Vascular Plants of North Carolina
Account for Sharpleaf St. John's-wort + - Hypericum virgatum   Lamarck
Members of Hypericaceae:
Members of Hypericum with account distribution info or public map:
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Section 6 » Order Theales » Family Hypericaceae
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DistributionThis taxon is a fairly recent split from the H. denticulatum complex, and thus exact details of the range are not precise. Primarily found in the eastern and central Piedmont, but also found scattered in the remainder of the Piedmont and Mountains. Though there are some collections from the Coastal Plain, these likely refer to the very similar H. denticulatum.

Occurs mainly from southern VA, OH, and southern IL south to western FL and barely to LA. Details of the global range not completely understood.
AbundanceInfrequent to fairly common in the eastern half of the Piedmont, but rare to uncommon in the southern Mountains, and generally rare elsewhere, except absent over essentially all the Coastal Plain.
HabitatThis species occurs in sunny, open, and often hardpan habitats, typically in circumneutral to slightly acidic soils. It occurs in overgrown fields, open wooded glades and barrens, around rock outcrops, woodland borders, and powerline clearings – especially over diabase, diorite, or gabbro rock.
See also Habitat Account for General Dry-Xeric Glades and Barrens
PhenologyBlooms from June to August, and fruits shortly thereafter.
IdentificationThis is a mostly unbranched or lightly branched herb, growing to about 1 foot tall. It has opposite, oblong to obovate leaves (typically wider above the middle), growing to about 1-inch long. The very similar H. radfordiorum, found only around granitic domes in the Brushy Mountains, has narrower leaves that are mainly acute (wider toward the base). H. denticulatum (strict sense), which occurs mainly in the Coastal Plain, also has leaves mostly ovate to lanceolate, as well. There are leaf and stem glands that need to be examined in this group, to further corroborate identification. All have golden-yellow or coppery-yellow flowers that are rotate in shape and not symmetrical. Generally speaking, a foot-tall Hypericum with coppery-yellow, rotate flowers and moderately wide leaves in the Piedmont and mountains will be this species.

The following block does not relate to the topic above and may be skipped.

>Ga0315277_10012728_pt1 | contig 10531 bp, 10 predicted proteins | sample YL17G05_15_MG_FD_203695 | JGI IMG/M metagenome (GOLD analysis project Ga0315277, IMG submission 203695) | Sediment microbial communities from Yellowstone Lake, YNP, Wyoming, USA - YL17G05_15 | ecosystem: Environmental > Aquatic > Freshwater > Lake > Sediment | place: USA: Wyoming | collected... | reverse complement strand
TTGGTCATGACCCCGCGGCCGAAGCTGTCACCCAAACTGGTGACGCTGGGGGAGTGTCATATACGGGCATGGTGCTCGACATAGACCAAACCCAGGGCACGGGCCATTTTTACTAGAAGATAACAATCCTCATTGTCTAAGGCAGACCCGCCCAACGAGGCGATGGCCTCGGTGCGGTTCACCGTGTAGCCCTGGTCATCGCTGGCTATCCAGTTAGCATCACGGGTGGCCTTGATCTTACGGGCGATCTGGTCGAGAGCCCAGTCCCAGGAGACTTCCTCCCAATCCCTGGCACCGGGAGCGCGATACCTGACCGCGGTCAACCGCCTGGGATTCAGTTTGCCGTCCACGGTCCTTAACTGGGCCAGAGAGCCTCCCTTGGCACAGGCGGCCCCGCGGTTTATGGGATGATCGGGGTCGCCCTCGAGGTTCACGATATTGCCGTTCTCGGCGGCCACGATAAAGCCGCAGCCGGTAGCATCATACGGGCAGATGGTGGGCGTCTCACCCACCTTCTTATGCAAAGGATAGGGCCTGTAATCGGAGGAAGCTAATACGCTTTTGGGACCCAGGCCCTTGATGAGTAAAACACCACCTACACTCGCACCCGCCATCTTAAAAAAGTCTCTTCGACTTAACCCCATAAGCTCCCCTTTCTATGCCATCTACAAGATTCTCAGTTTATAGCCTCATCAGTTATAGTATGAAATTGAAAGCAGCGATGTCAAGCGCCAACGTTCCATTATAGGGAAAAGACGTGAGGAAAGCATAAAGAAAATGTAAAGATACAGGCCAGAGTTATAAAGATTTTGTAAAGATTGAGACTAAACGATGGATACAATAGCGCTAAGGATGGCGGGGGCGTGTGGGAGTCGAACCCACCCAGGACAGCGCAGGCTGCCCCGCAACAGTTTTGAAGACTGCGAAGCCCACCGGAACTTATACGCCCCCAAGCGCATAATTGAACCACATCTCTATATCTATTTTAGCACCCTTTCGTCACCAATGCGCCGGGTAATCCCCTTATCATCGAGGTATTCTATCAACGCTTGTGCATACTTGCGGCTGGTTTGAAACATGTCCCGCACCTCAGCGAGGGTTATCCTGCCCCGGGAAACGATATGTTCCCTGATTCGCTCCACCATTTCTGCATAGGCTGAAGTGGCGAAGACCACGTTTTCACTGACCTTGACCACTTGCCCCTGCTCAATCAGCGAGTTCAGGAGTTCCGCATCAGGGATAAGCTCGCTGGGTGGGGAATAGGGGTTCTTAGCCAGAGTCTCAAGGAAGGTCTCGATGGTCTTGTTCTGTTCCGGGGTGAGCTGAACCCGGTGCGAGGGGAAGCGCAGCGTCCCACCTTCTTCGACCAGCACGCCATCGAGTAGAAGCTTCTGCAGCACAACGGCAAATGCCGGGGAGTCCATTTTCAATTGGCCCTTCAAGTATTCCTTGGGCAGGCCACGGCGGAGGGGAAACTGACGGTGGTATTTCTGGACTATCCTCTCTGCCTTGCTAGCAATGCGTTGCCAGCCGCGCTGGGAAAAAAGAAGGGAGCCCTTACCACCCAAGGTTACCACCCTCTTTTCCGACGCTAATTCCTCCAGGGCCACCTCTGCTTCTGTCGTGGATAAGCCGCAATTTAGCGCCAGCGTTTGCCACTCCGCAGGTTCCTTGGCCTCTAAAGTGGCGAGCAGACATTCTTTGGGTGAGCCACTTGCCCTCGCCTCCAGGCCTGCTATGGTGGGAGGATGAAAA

Taxonomic CommentsMost recent references split this taxon off from H. denticulatum as a good species. Though the scientific name was described many decades ago, for most of the 20th Century this taxon was considered to be a part of two varieties – the mostly Piedmont H. denticulatum var. recognitum and the mostly southern montane H. denticulatum var. acutifolium.

Other Common Name(s)Strict St. John’s-wort
State RankS4 [S3S4]
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